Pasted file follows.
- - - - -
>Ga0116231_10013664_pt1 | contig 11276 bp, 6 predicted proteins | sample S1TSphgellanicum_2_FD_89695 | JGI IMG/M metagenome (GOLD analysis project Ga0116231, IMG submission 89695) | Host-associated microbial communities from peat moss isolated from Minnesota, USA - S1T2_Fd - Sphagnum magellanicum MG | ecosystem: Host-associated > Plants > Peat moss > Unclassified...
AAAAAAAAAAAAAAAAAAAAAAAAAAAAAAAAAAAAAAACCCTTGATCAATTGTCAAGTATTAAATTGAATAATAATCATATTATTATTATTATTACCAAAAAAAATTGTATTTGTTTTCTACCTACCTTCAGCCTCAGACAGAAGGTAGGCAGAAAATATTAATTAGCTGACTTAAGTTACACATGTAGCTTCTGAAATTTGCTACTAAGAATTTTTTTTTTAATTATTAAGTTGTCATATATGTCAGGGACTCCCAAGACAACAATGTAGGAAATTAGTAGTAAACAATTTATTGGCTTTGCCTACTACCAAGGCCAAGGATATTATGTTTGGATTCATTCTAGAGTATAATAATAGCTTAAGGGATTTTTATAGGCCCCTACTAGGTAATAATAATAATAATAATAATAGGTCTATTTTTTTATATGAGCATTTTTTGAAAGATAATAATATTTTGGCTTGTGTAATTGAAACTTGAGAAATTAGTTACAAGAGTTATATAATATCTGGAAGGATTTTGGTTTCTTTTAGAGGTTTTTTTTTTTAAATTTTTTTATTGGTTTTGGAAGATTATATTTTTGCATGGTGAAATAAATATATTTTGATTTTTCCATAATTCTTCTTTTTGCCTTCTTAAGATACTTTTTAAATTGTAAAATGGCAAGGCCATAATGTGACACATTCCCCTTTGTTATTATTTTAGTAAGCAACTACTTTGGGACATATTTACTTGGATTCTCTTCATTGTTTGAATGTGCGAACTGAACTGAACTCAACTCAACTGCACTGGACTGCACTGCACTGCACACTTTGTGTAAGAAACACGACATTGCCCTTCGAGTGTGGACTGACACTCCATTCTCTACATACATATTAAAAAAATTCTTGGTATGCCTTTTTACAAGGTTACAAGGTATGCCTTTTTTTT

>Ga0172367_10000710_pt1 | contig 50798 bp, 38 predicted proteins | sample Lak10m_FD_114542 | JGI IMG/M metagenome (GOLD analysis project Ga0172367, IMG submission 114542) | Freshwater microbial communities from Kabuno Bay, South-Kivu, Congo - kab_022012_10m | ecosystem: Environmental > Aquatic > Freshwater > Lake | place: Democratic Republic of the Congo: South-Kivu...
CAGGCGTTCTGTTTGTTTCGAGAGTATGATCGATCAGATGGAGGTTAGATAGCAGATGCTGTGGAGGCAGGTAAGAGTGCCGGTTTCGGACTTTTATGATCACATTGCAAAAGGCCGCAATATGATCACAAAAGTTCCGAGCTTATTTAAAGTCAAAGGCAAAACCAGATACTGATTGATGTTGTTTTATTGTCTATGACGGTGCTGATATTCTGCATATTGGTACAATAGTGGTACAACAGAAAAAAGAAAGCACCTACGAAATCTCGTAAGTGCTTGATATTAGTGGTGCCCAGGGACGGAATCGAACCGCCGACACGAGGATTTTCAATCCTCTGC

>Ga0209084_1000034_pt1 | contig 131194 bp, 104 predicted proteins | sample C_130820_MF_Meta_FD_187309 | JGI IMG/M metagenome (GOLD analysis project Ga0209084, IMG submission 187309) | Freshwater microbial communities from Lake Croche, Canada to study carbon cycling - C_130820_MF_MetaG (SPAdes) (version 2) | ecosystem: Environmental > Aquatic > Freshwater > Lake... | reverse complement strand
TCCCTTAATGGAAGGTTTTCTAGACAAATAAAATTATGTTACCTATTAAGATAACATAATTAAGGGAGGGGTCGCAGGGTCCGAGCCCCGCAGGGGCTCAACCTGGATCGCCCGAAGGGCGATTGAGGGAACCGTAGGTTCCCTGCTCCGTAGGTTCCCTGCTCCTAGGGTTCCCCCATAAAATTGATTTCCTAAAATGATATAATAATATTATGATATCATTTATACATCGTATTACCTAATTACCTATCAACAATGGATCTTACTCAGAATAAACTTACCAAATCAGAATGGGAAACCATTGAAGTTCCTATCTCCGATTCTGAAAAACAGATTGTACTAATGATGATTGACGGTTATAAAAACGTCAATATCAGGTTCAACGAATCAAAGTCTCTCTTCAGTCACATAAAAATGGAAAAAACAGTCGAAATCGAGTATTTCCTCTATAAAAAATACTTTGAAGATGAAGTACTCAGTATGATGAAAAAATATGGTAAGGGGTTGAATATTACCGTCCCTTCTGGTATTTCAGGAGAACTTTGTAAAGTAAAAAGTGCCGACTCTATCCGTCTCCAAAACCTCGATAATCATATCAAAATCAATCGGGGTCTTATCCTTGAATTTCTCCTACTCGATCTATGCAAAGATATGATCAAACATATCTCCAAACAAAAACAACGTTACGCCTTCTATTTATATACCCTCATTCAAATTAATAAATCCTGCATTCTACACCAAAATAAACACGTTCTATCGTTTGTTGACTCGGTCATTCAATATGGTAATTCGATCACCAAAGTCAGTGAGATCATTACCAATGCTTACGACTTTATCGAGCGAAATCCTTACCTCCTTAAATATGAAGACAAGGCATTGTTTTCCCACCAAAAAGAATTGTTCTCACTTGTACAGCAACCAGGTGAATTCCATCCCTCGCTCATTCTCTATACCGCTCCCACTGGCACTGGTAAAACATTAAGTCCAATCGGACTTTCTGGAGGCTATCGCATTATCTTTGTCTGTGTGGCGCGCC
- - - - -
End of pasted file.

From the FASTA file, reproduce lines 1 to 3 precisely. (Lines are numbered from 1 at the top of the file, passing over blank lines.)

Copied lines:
>Ga0116231_10013664_pt1 | contig 11276 bp, 6 predicted proteins | sample S1TSphgellanicum_2_FD_89695 | JGI IMG/M metagenome (GOLD analysis project Ga0116231, IMG submission 89695) | Host-associated microbial communities from peat moss isolated from Minnesota, USA - S1T2_Fd - Sphagnum magellanicum MG | ecosystem: Host-associated > Plants > Peat moss > Unclassified...
AAAAAAAAAAAAAAAAAAAAAAAAAAAAAAAAAAAAAAACCCTTGATCAATTGTCAAGTATTAAATTGAATAATAATCATATTATTATTATTATTACCAAAAAAAATTGTATTTGTTTTCTACCTACCTTCAGCCTCAGACAGAAGGTAGGCAGAAAATATTAATTAGCTGACTTAAGTTACACATGTAGCTTCTGAAATTTGCTACTAAGAATTTTTTTTTTAATTATTAAGTTGTCATATATGTCAGGGACTCCCAAGACAACAATGTAGGAAATTAGTAGTAAACAATTTATTGGCTTTGCCTACTACCAAGGCCAAGGATATTATGTTTGGATTCATTCTAGAGTATAATAATAGCTTAAGGGATTTTTATAGGCCCCTACTAGGTAATAATAATAATAATAATAATAGGTCTATTTTTTTATATGAGCATTTTTTGAAAGATAATAATATTTTGGCTTGTGTAATTGAAACTTGAGAAATTAGTTACAAGAGTTATATAATATCTGGAAGGATTTTGGTTTCTTTTAGAGGTTTTTTTTTTTAAATTTTTTTATTGGTTTTGGAAGATTATATTTTTGCATGGTGAAATAAATATATTTTGATTTTTCCATAATTCTTCTTTTTGCCTTCTTAAGATACTTTTTAAATTGTAAAATGGCAAGGCCATAATGTGACACATTCCCCTTTGTTATTATTTTAGTAAGCAACTACTTTGGGACATATTTACTTGGATTCTCTTCATTGTTTGAATGTGCGAACTGAACTGAACTCAACTCAACTGCACTGGACTGCACTGCACTGCACACTTTGTGTAAGAAACACGACATTGCCCTTCGAGTGTGGACTGACACTCCATTCTCTACATACATATTAAAAAAATTCTTGGTATGCCTTTTTACAAGGTTACAAGGTATGCCTTTTTTTT

>Ga0172367_10000710_pt1 | contig 50798 bp, 38 predicted proteins | sample Lak10m_FD_114542 | JGI IMG/M metagenome (GOLD analysis project Ga0172367, IMG submission 114542) | Freshwater microbial communities from Kabuno Bay, South-Kivu, Congo - kab_022012_10m | ecosystem: Environmental > Aquatic > Freshwater > Lake | place: Democratic Republic of the Congo: South-Kivu...